Upgrading the Classic
Since then, Razer has launched several other Chroma based products including the BlackWidow TE Chroma and BlackWidow X Chroma, leaving the popular BlackWidow Chroma without any updates for the past few years, until now.
As an update to one of Razer’s most popular mechanical keyboards, the recently launched BlackWidow Chroma V2 has received several important improvements for 2017 while still keeping all the great features of its outgoing predecessor. Does it succeed? Let’s take a closer look.
|Model||BlackWidow Chroma V2|
|Switch||Razer Green, Orange, Yellow|
|Additional Features||Chroma (RGB Backlighting), Detachable Wrist Rest, USB/3.5mm audio pass-through|
[section label=”A Closer Look”]
A Closer Look at the Razer BlackWidow Chroma V2
Here’s a look at the packaging for the Razer BlackWidow Chroma V2.
Included in the packaging is some documentation, a Razer keychain keyswitch tester, the Razer BlackWidow Chroma V2, and a magnetic wrist-rest.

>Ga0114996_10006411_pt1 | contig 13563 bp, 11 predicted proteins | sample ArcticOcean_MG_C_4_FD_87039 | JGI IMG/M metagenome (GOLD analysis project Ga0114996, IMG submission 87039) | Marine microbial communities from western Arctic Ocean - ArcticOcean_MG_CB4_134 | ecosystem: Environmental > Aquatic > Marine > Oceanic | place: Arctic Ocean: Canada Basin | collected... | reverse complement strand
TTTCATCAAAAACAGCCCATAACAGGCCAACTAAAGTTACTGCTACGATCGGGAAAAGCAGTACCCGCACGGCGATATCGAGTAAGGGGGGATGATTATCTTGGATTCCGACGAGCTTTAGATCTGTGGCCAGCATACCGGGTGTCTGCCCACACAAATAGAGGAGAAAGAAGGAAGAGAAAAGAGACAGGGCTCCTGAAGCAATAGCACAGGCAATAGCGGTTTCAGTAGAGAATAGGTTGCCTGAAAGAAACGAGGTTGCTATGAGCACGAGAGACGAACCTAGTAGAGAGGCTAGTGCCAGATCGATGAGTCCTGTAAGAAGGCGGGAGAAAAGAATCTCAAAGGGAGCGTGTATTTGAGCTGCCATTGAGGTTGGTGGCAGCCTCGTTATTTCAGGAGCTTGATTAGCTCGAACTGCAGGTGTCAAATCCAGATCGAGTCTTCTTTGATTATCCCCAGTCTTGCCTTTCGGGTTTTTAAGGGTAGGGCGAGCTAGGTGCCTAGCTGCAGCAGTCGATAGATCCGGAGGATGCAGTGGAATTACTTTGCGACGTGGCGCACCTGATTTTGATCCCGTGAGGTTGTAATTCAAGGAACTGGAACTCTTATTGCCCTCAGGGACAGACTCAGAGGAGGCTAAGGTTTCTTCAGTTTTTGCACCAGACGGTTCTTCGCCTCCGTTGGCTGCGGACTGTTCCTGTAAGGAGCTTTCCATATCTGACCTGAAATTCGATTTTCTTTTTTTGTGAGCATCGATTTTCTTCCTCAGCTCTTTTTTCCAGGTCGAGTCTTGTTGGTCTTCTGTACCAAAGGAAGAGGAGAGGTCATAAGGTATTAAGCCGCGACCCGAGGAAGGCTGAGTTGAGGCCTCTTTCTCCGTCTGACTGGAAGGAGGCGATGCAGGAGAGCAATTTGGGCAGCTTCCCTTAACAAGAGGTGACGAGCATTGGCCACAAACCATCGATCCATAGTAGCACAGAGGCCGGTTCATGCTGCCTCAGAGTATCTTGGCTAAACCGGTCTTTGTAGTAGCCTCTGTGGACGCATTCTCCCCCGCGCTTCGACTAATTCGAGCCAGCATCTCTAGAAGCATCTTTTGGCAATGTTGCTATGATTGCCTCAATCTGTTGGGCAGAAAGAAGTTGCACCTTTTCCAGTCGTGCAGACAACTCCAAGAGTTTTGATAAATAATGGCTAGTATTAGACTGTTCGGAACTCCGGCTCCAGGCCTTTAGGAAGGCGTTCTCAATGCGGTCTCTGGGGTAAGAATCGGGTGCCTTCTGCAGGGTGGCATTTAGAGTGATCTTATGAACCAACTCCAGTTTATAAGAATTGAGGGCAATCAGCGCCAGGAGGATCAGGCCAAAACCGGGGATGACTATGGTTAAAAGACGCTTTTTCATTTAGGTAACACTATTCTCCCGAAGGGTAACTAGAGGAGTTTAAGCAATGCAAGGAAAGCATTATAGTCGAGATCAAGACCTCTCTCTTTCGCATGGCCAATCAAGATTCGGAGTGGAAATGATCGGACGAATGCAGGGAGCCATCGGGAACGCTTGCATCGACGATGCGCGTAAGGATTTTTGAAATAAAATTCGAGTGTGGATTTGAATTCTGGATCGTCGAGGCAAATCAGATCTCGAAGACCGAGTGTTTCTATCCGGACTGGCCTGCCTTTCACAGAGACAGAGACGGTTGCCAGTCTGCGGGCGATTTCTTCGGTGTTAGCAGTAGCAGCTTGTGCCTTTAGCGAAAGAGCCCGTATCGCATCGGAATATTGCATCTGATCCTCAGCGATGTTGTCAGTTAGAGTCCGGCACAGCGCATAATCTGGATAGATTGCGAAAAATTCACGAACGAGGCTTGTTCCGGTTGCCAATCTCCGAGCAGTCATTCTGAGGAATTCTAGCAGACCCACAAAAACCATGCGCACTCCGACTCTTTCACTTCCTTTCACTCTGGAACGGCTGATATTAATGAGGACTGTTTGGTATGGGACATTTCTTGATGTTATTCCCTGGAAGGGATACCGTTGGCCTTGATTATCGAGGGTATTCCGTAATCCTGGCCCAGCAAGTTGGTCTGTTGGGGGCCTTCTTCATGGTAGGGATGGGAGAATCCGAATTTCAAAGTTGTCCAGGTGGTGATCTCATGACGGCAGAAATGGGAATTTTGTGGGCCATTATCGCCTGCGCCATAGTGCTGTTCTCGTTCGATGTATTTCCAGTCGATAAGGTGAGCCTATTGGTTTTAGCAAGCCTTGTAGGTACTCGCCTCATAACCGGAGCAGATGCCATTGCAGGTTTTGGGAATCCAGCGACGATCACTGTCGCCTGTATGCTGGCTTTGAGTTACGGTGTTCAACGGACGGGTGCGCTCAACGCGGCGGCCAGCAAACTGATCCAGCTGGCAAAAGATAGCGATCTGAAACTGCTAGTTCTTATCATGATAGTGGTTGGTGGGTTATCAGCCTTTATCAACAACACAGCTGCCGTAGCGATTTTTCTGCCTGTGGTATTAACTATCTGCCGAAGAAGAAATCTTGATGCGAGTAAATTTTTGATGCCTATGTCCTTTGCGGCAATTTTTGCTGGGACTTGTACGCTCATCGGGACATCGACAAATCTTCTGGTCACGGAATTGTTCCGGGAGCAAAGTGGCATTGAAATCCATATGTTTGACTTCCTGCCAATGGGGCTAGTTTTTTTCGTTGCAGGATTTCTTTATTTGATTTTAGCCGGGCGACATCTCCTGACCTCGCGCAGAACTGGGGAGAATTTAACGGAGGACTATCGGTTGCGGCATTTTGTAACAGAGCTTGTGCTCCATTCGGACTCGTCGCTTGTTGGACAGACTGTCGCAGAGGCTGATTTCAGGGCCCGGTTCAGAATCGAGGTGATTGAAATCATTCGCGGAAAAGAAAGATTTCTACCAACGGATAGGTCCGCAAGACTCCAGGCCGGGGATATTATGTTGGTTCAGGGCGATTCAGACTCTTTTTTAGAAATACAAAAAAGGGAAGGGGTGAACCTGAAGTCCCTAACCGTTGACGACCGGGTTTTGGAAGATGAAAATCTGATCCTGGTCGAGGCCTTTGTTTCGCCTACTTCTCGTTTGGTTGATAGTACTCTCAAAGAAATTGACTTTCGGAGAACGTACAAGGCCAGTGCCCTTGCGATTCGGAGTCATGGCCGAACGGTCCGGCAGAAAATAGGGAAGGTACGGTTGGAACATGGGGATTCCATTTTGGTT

Here’s a look at the Razer BlackWidow Chroma V2. While the keyboard’s overall design is very similar to the original Razer BlackWidow Chroma, Razer has made some very positive changes with the new version which significantly improves upon its predecessor.
The Razer BlackWidow Chroma features the standard full size US layout for its main set of keys with a row of dedicated macro keys running alongside the left of the keyboard. Razer also has several F-keys which double up for other functions such as volume, media, sleep, illumination, enabling/disabling game mode, and macro recording. At the top right of the keyboard is also a newly designed status LED indicator panel.